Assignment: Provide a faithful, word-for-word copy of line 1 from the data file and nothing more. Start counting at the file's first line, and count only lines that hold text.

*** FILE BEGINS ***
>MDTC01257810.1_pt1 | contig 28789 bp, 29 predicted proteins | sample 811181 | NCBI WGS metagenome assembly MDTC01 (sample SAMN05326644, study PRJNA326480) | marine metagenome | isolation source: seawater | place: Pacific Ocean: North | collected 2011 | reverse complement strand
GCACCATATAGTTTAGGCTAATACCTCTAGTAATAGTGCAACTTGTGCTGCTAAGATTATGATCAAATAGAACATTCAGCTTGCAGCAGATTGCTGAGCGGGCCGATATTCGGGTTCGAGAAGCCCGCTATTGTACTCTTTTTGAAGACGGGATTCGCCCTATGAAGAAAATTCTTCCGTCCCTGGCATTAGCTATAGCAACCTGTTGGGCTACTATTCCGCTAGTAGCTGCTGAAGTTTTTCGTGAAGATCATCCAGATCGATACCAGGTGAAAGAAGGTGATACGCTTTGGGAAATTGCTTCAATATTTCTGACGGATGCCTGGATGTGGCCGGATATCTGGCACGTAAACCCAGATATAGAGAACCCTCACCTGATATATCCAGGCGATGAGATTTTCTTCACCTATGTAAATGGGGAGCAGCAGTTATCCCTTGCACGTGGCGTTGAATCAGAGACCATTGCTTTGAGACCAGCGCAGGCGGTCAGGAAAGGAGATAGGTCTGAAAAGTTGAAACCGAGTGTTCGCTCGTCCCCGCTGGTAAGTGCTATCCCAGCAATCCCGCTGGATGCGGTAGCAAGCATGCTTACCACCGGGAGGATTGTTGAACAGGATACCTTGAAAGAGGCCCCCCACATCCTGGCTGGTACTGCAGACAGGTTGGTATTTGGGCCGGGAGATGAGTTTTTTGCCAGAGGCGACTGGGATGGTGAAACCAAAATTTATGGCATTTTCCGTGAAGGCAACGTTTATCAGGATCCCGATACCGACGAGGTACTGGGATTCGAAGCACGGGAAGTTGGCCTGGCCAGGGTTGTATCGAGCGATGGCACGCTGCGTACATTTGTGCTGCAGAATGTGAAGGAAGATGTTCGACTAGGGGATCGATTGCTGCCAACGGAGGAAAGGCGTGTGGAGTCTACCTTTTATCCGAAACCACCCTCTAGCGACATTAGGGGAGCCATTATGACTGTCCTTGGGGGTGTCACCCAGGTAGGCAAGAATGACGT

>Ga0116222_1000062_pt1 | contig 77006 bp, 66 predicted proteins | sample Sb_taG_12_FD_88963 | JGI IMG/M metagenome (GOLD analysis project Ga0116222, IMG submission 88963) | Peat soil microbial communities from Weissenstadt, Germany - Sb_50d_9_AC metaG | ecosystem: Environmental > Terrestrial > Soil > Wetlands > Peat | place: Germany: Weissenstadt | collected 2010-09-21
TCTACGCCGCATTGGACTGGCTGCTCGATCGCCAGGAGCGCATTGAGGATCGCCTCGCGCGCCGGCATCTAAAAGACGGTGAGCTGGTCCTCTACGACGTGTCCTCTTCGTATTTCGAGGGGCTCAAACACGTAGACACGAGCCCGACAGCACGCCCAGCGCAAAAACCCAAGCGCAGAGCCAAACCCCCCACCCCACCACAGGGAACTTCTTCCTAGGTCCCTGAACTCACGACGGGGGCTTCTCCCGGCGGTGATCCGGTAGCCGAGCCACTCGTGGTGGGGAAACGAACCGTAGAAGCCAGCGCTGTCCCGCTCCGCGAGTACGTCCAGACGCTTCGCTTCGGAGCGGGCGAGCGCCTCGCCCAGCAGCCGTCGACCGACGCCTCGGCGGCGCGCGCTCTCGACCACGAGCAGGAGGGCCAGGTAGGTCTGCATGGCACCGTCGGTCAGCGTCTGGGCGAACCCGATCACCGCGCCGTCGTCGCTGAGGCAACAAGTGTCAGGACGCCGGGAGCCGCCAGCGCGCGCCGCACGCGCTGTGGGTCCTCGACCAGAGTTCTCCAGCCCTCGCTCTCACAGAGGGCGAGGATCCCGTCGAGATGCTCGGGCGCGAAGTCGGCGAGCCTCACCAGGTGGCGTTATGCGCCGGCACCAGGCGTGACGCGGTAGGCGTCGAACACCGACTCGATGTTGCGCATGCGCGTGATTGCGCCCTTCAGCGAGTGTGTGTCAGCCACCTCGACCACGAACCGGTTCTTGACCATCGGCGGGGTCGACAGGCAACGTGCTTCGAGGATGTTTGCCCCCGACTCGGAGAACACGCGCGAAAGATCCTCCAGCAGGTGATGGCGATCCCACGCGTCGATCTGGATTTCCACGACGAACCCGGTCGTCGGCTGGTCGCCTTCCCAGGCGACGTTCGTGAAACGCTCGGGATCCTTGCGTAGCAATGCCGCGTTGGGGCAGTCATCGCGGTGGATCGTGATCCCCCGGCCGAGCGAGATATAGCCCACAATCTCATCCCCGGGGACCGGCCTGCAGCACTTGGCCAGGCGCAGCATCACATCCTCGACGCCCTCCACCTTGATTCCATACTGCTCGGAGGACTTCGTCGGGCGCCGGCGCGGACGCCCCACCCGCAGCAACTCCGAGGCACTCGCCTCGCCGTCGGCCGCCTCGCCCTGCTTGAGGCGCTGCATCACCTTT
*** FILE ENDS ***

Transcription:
>MDTC01257810.1_pt1 | contig 28789 bp, 29 predicted proteins | sample 811181 | NCBI WGS metagenome assembly MDTC01 (sample SAMN05326644, study PRJNA326480) | marine metagenome | isolation source: seawater | place: Pacific Ocean: North | collected 2011 | reverse complement strand